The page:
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Kajillionaire – Review

Kajillionaire is the story of a dysfunctional family of scammers. Robert and Theresa raised their daughter, Old Dolio, in a sick and twisted way. Teaching her from a young age to steal items from the post office only to be returned to the owner when a reward is offered, or teaching her to write by forging signatures on cheques, or creating gift vouchers to redeem them for money. The story takes a bit of a turn when Old Dolio creatively comes up with a new scam that involves them flying to New York City. It is here that they meet Melanie, a beautiful young woman who takes a liking to the trio and decides she wants to be a part of it with no questions asked.

It’s not until Old Dolio starts attending a motherhood group in place of someone who is paying her to be there, that she realises there is something drastically wrong in her upbringing, finally working out that there is much more to life than she has ever experienced. So much so that Old Dolio offers to give her mother her cut of the last scam, if only to hear what every child wants to hear, just once. She looks on full of jealousy as her so-called parents lavish Melanie with the loving words and attention that they denied Old Dolio.

It’s here that the story takes a slight twist, turning from a somewhat outrageous comedy about a dysfunctional family and evolves into an awkward coming of age love story. With it seemingly jumping from one kind of story line to another, I found things quite difficult to follow for the most part, with my eyes wandering around the cinema in search of anything more interesting. While the actors did an amazing job portraying their respective characters, there was a distinct emptiness to the film with its confusing direction. Just as you start to develop a connection with the characters, something else happens and you’re back to square one.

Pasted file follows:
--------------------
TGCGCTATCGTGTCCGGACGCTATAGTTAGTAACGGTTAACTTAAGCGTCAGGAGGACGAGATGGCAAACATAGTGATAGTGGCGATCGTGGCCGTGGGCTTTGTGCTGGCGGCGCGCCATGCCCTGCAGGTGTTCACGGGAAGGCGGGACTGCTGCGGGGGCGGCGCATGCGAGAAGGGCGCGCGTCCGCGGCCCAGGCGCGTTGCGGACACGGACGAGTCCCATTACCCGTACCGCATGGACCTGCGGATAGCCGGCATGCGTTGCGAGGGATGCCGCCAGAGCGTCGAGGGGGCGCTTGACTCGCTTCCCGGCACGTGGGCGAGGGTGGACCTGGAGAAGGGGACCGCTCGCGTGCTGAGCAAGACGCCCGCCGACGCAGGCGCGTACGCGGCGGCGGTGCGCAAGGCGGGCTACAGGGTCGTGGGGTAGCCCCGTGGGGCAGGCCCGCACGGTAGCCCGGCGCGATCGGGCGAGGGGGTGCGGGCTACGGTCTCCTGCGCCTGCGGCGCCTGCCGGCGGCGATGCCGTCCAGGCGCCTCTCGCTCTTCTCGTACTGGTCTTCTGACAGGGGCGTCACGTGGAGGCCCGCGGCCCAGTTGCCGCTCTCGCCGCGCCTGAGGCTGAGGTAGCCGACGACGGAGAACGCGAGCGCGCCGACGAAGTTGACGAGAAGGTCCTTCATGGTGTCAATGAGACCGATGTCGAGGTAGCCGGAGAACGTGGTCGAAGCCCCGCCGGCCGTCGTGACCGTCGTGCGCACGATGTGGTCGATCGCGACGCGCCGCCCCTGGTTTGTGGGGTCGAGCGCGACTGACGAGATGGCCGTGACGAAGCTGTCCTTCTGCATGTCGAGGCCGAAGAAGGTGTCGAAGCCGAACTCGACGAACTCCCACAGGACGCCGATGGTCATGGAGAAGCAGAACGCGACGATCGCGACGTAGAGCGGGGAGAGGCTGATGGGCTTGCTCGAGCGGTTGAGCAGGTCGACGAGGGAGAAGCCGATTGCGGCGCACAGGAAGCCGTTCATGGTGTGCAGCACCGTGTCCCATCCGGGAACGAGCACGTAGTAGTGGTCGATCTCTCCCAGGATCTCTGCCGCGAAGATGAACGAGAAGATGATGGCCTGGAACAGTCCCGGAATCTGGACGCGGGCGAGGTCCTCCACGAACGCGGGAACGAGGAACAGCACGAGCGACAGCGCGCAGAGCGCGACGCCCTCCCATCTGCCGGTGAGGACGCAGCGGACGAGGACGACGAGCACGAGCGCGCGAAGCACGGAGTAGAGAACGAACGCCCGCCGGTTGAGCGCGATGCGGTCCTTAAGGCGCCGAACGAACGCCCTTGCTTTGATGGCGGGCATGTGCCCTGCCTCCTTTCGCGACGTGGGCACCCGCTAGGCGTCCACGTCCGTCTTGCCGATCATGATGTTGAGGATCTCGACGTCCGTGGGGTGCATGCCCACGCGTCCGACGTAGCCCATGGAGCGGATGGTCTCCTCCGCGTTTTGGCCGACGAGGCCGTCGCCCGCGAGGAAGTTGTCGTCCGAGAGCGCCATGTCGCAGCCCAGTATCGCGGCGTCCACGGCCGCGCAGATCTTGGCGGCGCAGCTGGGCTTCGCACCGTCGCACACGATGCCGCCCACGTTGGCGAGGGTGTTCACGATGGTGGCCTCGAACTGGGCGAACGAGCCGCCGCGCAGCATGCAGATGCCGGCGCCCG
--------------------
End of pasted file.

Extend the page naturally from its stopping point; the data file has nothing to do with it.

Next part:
The casting choices were, as already mentioned, fantastic. Richard Jenkins plays the role of Robert in a way that reminds you of that one strange man everyone seems to know, constantly going on about sticking it to the man, and the next “big one” that will wipe out humanity. Debra Winger portrays Theresa as the uncaring mother, living somewhat vicariously through her daughter without thought or consideration for what Old Dolio wants or needs, while Evan Rachel Wood goes above and beyond.

The way she portrays Old Dolio is perfect down to the last detail. Starting off as a sheltered woman who knows nothing of love and the real world, she steadily develops her character as the story progresses, coming out of her shell and becoming her own woman. The movie’s most normal character, Melanie, is performed by Gina Rodriguez, who does a remarkable job displaying what we all take for granted, even if she does have her own little quirks.

Kajillionaire is hard to take in. Or at least it was for me. Filmmaker Miranda July is known for bringing odd indie films to the big screen, and this is probably one of the quirkiest. There is a deeply rooted sensitive side to the film, but this is overshadowed with some darker themes and some outright awkward scenes. Then we have a heartwarming and tender ending that simply feels like it was tacked on at the end, almost as if to make us forget about the number of times the film crosses the line between humorous and creepily uncomfortable. Films by Miranda July are certainly an acquired taste.

The Good

  • Perfect character portrayal.
  • Somewhat relatable characters

The Bad

  • The film can be hard to follow
Kyle Emblem

Written by: Kyle Emblem


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